Hearing public opinion is also an interesting, though, for me, secondary, element. Rather than forcing us to take their shows at face value, we get to hear what people from around the country – indeed, sometimes from around the world – think, what questions, comments and criticisms they have. If we want to call and ask a host or a guest a question, we can.
Here’s what I’ve been wondering, though; being a hugely liberal person myself, if I am so comfortable with NPR and so often find myself not offended by interviews and news reporting there… does that mean NPR itself is also hugely liberally biased? I understand there is bias present, certainly, but it’s the degree I’m wondering about. Is it that NPR hosts’ views seem to line up with my own, or is it simply the intellectual, smoothly-polished format that speaks my language?
Does the fact I’m not being screamed at and over-stimulated by flashing graphics (or the aural equivalent thereof) make it seem more in line with my views just being I’m not being assaulted and offended? Is hearing the full, complete story from both sides so rare that it seems biased, because I am interested in hearing all the information? Is it that NPR caters to my sense of smug, intellectual superiority? I’m not sure, honestly, but I do know that I don’t often hear words like “salubrious” on other radio stations, or heck, even on television news. NPR does not shy away from using polysyllabic words, and I appreciate it. I don’t need my words dumbed-down, thanks.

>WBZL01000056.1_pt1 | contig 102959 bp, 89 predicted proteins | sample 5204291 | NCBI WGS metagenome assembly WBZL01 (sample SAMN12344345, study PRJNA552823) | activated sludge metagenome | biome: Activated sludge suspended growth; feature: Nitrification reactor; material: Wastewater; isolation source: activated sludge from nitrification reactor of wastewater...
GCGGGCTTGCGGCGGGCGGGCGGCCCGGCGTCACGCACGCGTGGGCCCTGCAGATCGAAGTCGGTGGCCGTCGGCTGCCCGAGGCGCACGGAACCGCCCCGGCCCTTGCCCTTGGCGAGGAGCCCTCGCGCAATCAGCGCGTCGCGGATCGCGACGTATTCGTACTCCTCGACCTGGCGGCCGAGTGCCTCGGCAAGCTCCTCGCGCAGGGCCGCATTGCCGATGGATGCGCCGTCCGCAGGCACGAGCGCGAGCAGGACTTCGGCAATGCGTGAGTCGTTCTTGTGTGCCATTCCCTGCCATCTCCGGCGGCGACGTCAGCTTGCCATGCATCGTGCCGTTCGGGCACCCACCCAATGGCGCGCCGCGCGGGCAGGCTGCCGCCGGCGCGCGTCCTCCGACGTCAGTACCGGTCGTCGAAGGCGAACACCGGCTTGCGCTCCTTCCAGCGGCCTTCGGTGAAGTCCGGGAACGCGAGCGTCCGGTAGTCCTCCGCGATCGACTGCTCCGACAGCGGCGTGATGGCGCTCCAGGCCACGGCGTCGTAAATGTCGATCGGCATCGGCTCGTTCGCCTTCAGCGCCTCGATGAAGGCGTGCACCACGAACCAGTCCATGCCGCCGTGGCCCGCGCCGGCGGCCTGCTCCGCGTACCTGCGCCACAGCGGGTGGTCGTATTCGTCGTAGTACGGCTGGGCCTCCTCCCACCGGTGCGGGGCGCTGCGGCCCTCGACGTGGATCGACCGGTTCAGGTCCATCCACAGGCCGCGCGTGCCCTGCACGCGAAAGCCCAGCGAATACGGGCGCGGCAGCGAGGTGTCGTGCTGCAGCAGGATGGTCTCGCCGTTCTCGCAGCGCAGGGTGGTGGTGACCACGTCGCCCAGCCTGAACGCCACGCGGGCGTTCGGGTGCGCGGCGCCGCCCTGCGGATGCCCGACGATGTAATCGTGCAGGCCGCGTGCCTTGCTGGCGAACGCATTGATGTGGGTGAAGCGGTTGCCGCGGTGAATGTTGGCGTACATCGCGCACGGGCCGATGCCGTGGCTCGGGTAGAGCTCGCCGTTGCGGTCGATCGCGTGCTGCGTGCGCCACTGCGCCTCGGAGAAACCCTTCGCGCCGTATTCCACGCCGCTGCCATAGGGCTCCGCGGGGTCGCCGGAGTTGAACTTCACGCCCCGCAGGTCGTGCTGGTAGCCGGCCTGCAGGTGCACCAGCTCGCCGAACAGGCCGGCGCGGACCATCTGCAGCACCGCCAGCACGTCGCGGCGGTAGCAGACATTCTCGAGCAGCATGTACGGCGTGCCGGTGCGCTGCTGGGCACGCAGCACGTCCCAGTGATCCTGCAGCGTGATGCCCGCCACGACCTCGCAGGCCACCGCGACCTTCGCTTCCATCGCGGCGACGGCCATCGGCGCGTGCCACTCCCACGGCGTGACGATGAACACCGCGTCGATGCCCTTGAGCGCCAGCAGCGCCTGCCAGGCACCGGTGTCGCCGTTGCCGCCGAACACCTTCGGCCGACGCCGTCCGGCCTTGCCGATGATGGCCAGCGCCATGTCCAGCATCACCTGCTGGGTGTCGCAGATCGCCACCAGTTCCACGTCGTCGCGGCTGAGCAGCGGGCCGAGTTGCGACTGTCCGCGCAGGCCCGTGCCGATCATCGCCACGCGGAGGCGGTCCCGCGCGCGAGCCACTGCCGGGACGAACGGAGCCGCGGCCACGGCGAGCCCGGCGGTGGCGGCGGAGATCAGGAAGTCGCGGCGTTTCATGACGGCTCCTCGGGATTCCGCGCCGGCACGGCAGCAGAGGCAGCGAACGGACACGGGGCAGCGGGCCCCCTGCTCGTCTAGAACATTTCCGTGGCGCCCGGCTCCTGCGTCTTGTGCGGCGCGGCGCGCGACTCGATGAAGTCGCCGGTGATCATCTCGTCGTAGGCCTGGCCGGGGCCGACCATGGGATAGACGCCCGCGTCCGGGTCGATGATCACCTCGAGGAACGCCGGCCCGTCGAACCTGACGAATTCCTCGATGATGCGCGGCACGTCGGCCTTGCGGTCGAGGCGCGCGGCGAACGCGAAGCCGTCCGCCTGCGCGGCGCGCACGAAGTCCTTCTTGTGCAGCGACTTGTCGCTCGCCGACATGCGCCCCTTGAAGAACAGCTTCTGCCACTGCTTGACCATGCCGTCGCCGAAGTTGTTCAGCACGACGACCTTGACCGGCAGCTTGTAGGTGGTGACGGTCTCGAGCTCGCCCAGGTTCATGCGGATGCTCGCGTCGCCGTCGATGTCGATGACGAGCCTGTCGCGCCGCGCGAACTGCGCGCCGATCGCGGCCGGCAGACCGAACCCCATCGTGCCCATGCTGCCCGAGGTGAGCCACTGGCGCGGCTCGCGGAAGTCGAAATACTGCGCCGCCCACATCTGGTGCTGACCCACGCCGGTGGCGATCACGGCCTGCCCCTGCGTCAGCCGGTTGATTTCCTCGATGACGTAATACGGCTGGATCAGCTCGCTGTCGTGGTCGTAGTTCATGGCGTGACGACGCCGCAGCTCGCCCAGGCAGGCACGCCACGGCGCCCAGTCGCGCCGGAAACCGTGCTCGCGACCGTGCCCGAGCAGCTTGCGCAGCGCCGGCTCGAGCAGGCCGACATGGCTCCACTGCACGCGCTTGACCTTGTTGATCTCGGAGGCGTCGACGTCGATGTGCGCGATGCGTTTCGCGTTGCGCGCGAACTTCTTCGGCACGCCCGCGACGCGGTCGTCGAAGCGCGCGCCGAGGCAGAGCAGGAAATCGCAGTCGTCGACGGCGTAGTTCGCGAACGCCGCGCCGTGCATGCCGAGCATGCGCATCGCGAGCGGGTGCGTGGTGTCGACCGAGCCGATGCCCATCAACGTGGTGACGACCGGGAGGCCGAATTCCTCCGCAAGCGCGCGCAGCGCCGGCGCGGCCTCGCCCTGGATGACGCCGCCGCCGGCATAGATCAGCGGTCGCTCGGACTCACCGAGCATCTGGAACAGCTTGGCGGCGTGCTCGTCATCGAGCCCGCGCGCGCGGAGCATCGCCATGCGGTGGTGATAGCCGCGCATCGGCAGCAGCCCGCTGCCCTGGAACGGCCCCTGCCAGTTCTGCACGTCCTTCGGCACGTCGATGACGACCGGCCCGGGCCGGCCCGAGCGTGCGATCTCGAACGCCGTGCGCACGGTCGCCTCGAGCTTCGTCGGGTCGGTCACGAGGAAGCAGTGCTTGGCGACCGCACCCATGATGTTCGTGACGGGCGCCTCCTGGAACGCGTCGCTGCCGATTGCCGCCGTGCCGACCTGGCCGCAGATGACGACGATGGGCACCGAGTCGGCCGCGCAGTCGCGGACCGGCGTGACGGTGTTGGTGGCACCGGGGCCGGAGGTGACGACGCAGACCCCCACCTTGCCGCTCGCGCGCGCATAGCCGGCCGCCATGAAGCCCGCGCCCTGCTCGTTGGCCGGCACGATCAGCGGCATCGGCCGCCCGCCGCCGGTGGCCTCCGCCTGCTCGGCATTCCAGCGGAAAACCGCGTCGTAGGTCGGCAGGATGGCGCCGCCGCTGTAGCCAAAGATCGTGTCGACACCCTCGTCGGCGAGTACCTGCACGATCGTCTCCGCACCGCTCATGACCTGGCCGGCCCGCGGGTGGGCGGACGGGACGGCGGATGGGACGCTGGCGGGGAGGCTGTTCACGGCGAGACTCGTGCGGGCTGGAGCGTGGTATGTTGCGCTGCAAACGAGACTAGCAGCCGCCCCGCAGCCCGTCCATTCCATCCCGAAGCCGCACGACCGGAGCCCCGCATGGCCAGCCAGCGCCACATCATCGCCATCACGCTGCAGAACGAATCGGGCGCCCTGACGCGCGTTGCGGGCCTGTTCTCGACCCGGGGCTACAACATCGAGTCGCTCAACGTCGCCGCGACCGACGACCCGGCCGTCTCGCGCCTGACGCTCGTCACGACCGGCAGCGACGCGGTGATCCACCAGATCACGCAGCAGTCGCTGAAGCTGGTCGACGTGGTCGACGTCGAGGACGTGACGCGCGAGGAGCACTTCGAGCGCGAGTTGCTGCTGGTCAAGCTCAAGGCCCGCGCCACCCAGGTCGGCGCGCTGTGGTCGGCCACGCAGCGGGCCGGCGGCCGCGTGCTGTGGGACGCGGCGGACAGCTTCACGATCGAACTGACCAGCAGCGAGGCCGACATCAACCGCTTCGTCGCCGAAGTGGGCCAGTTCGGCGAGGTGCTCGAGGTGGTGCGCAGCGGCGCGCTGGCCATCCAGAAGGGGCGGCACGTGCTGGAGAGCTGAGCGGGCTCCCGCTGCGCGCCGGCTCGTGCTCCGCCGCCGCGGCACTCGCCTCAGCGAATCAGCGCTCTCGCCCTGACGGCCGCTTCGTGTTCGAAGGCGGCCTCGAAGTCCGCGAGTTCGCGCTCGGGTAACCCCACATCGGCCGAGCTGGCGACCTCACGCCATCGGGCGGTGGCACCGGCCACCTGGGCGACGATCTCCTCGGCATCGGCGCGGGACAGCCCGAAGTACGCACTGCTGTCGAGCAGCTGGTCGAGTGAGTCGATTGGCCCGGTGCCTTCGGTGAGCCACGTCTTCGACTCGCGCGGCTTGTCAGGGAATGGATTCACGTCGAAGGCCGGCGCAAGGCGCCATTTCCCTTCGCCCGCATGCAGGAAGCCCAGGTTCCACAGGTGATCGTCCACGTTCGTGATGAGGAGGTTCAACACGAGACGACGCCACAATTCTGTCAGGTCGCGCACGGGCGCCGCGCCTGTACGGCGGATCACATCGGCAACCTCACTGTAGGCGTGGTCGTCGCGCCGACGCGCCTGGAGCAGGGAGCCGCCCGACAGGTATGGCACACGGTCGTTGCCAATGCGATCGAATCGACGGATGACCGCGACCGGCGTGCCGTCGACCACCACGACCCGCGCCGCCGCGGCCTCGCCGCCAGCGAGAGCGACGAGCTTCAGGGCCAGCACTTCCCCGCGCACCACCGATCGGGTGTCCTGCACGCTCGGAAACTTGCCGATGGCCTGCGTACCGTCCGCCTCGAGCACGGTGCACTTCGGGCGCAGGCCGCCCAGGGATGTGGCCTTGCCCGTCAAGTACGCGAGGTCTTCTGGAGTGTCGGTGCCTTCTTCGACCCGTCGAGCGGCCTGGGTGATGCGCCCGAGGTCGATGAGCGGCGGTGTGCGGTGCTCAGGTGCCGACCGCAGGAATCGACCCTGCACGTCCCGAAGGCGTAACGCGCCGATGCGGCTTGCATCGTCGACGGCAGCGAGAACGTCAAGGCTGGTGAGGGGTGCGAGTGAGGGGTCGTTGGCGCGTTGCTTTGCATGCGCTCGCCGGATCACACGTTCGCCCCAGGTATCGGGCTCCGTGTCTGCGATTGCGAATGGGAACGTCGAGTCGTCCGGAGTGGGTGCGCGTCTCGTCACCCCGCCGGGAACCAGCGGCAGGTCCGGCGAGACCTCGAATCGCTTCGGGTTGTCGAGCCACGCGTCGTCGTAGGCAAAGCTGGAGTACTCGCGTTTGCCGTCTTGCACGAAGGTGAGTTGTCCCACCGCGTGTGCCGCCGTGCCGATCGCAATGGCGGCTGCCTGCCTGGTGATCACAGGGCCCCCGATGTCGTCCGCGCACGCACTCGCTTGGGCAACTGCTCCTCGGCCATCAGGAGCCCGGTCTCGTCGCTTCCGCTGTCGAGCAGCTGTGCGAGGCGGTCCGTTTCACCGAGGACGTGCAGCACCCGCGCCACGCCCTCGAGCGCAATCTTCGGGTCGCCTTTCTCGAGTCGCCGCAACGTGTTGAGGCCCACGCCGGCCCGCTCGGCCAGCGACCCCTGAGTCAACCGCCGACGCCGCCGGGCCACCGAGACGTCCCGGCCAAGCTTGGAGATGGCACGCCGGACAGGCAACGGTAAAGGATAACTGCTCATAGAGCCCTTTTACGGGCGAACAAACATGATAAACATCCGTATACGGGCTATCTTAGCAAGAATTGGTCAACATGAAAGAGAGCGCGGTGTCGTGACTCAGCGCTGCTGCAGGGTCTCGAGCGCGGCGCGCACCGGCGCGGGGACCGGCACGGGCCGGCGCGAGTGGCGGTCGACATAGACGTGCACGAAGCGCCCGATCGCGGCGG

If NPR is highly biased toward the left, the public should not have to pay for it – specifically, the right-wing public. I surely do not want to pay for Fox news, and I shouldn’t expect Fox’s audience to subsidize my NPR listening if it is, in fact, biased toward the left.